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EU Travel Bans

Volume 451: debated on Wednesday 1 November 2006

To ask the Secretary of State for the Home Department pursuant to the answer of 21 November 2005, Official Report, column 1747W, on EU travel bans, what liaison takes place between the Immigration and Nationality Directorate and other of his Department’s agencies in monitoring entry to the UK by individuals subject to EU travel bans. (95333)

An individual who is subject to an EU travel ban is not normally permitted to enter the UK. An exemption can be agreed in respect of a person whose presence in the UK is required, for example as a witness, to further the cause of peace or for humanitarian reasons. In such cases an assessment of the risks posed to the UK and public by the individual would be made in conjunction with law enforcement and security agencies. Depending on that assessment appropriate measures would be taken to monitor the individual while here.

To ask the Secretary of State for the Home Department pursuant to the answer of 21 November 2005, Official Report, column 1747W, on EU travel bans, what estimate he has made of the cost of collecting information on those who may have entered the UK in breach of an EU travel ban; what travel bans are in operation from other bodies; whether individuals in breach of an EU travel ban have been (a) arrested and (b) deported in the UK; who has entered the UK since 1997 under international immunity but in breach of an EU travel ban; whether individuals subject to an EU travel ban are permitted to transit via the UK; what Government policy is on action to be taken when an individual is located in the UK in breach of an EU travel ban; and what representations he has received on visits to the UK by people subject to EU travel bans. (95334)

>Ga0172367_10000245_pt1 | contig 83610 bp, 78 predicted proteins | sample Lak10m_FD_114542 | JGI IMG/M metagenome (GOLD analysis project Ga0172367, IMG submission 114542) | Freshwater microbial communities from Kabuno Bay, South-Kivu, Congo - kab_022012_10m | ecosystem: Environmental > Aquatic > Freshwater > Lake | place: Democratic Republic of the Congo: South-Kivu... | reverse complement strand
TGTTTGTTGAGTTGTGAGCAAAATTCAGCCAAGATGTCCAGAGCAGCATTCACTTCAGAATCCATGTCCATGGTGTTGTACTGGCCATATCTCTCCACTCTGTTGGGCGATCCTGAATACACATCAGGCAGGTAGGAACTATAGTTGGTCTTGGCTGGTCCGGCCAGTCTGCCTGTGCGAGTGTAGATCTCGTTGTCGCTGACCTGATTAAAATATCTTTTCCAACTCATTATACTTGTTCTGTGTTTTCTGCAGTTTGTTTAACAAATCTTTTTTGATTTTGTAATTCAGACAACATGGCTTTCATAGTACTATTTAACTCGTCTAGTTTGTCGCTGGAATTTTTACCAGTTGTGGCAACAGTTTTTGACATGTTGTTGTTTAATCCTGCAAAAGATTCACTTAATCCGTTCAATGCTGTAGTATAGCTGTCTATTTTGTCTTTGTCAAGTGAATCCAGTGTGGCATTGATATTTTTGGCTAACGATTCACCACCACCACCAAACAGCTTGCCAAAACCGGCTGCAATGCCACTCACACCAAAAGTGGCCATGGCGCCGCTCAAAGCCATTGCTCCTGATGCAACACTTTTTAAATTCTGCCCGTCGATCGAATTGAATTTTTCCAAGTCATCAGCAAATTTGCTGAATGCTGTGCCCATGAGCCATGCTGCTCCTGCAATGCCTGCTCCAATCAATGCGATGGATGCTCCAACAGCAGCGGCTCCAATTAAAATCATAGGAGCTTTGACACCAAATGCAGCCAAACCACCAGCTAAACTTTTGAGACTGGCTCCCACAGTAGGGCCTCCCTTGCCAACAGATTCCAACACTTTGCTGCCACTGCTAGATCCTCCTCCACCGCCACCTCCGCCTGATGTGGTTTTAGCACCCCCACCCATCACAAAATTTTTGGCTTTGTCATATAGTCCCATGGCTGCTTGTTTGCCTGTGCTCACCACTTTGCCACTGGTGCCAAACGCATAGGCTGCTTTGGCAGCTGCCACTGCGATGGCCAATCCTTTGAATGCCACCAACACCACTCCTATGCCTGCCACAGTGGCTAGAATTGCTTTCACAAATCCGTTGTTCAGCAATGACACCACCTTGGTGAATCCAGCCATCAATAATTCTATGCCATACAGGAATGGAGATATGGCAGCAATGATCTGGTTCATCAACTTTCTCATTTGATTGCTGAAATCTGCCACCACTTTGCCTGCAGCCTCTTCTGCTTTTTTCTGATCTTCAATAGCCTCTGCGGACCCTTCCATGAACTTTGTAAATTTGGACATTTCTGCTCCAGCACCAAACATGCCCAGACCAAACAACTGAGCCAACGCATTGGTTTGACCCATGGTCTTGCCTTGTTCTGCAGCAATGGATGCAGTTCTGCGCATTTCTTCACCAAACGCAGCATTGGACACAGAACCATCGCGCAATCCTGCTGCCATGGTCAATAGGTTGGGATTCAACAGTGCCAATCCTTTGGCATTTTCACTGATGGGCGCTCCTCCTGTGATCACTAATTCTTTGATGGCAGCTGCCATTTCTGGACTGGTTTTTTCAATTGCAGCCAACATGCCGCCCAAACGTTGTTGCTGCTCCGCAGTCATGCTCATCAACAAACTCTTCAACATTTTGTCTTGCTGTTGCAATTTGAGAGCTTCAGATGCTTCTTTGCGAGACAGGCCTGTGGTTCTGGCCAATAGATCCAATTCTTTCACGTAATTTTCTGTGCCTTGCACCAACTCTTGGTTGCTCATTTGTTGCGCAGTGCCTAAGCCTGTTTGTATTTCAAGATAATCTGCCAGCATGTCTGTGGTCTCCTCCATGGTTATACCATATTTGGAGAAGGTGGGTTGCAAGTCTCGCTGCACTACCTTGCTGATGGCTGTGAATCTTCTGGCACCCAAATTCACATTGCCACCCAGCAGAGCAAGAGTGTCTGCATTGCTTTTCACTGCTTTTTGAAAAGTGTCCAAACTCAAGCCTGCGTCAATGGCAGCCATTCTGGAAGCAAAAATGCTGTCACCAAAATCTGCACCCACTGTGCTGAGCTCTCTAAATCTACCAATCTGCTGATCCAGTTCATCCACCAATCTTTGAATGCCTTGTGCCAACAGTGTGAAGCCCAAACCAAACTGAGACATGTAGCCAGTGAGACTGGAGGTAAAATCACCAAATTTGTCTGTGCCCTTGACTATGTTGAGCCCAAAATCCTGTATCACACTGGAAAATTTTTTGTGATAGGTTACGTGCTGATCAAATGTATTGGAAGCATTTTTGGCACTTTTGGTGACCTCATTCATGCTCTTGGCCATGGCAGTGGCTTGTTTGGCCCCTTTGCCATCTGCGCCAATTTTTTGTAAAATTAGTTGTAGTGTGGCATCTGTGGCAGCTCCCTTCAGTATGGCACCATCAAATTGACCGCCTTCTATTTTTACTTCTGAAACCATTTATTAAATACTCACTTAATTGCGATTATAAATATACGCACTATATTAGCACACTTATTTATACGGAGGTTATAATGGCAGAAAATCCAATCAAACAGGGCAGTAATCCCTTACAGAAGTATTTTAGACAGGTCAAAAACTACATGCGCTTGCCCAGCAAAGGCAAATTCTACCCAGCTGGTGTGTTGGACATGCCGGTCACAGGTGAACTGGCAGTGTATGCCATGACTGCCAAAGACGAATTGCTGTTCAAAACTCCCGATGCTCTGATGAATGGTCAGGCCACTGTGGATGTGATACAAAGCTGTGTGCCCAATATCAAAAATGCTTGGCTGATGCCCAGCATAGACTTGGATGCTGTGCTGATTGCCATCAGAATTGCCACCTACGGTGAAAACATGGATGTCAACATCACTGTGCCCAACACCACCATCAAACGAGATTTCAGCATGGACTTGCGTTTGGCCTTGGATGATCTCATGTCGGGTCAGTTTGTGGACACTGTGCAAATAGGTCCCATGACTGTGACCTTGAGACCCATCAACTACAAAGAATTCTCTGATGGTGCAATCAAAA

A person subject to an EU travel ban is excluded from the UK and details of all those individuals included on a travel ban are entered on the Home Office watch list. That watch list is used by staff overseas and at UK ports to identify those people who should not be admitted to the UK. A person who entered the UK by deception and so in breach of a travel ban would be treated as an illegal entrant and be subject to removal. We have no record of any individual who is subject to a travel ban being identified in the UK and being either arrested or deported.

The UK is only party to EU and UN travel bans and the enabling immigration legislation only allows the Secretary of State to designate EU or UN travel bans. Such designation has the effect of making individuals subject to such bans automatically excluded from the UK under section 8B of the Immigration Act 1971.

There is no international immunity from the effects of an EU travel ban. I can also confirm that individuals subject to an EU travel ban are not permitted to transit the UK.

The Home Office has not received any representations from people subject to EU travel bans. The Foreign and Commonwealth Office has received only one formal representation but does receive a number of informal, and not centrally recorded, representations from those who are subject to EU travel bans.